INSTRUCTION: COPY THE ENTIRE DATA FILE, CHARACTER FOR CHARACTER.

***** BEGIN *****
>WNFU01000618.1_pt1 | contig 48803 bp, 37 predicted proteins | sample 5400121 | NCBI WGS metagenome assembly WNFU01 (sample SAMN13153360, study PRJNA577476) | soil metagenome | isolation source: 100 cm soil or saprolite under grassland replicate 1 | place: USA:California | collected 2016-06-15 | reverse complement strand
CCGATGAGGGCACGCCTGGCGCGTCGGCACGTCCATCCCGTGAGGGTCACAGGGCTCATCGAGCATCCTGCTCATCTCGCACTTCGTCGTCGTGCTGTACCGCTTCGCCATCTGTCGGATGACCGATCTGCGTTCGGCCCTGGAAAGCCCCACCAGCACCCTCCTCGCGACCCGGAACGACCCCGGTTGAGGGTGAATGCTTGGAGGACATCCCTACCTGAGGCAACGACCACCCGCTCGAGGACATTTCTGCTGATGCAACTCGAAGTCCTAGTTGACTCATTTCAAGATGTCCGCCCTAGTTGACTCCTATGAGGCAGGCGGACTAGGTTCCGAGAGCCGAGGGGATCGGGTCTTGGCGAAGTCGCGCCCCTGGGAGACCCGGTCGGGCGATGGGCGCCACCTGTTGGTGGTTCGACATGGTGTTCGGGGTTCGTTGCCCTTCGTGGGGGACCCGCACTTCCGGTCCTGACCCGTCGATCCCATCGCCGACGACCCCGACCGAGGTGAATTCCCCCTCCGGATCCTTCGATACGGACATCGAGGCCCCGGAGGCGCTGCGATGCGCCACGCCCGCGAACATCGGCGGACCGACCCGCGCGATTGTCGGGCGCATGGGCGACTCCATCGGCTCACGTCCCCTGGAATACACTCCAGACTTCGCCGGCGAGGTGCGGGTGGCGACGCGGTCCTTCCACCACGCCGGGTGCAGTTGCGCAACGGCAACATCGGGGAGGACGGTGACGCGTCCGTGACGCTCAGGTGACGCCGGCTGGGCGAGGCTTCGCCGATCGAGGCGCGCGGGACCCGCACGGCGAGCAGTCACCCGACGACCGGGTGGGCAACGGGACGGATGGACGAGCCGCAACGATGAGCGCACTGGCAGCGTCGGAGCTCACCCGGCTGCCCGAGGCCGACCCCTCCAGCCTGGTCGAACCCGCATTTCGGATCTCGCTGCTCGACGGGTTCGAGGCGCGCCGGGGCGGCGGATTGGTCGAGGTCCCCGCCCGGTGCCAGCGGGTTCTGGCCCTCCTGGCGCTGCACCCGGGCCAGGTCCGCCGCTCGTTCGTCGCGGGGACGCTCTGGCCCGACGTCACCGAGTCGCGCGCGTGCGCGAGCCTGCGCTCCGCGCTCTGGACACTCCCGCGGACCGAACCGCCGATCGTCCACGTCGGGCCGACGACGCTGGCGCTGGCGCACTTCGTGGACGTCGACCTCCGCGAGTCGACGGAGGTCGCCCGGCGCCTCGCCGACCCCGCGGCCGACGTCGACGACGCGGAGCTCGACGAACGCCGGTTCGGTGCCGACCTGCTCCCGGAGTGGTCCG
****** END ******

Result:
>WNFU01000618.1_pt1 | contig 48803 bp, 37 predicted proteins | sample 5400121 | NCBI WGS metagenome assembly WNFU01 (sample SAMN13153360, study PRJNA577476) | soil metagenome | isolation source: 100 cm soil or saprolite under grassland replicate 1 | place: USA:California | collected 2016-06-15 | reverse complement strand
CCGATGAGGGCACGCCTGGCGCGTCGGCACGTCCATCCCGTGAGGGTCACAGGGCTCATCGAGCATCCTGCTCATCTCGCACTTCGTCGTCGTGCTGTACCGCTTCGCCATCTGTCGGATGACCGATCTGCGTTCGGCCCTGGAAAGCCCCACCAGCACCCTCCTCGCGACCCGGAACGACCCCGGTTGAGGGTGAATGCTTGGAGGACATCCCTACCTGAGGCAACGACCACCCGCTCGAGGACATTTCTGCTGATGCAACTCGAAGTCCTAGTTGACTCATTTCAAGATGTCCGCCCTAGTTGACTCCTATGAGGCAGGCGGACTAGGTTCCGAGAGCCGAGGGGATCGGGTCTTGGCGAAGTCGCGCCCCTGGGAGACCCGGTCGGGCGATGGGCGCCACCTGTTGGTGGTTCGACATGGTGTTCGGGGTTCGTTGCCCTTCGTGGGGGACCCGCACTTCCGGTCCTGACCCGTCGATCCCATCGCCGACGACCCCGACCGAGGTGAATTCCCCCTCCGGATCCTTCGATACGGACATCGAGGCCCCGGAGGCGCTGCGATGCGCCACGCCCGCGAACATCGGCGGACCGACCCGCGCGATTGTCGGGCGCATGGGCGACTCCATCGGCTCACGTCCCCTGGAATACACTCCAGACTTCGCCGGCGAGGTGCGGGTGGCGACGCGGTCCTTCCACCACGCCGGGTGCAGTTGCGCAACGGCAACATCGGGGAGGACGGTGACGCGTCCGTGACGCTCAGGTGACGCCGGCTGGGCGAGGCTTCGCCGATCGAGGCGCGCGGGACCCGCACGGCGAGCAGTCACCCGACGACCGGGTGGGCAACGGGACGGATGGACGAGCCGCAACGATGAGCGCACTGGCAGCGTCGGAGCTCACCCGGCTGCCCGAGGCCGACCCCTCCAGCCTGGTCGAACCCGCATTTCGGATCTCGCTGCTCGACGGGTTCGAGGCGCGCCGGGGCGGCGGATTGGTCGAGGTCCCCGCCCGGTGCCAGCGGGTTCTGGCCCTCCTGGCGCTGCACCCGGGCCAGGTCCGCCGCTCGTTCGTCGCGGGGACGCTCTGGCCCGACGTCACCGAGTCGCGCGCGTGCGCGAGCCTGCGCTCCGCGCTCTGGACACTCCCGCGGACCGAACCGCCGATCGTCCACGTCGGGCCGACGACGCTGGCGCTGGCGCACTTCGTGGACGTCGACCTCCGCGAGTCGACGGAGGTCGCCCGGCGCCTCGCCGACCCCGCGGCCGACGTCGACGACGCGGAGCTCGACGAACGCCGGTTCGGTGCCGACCTGCTCCCGGAGTGGTCCG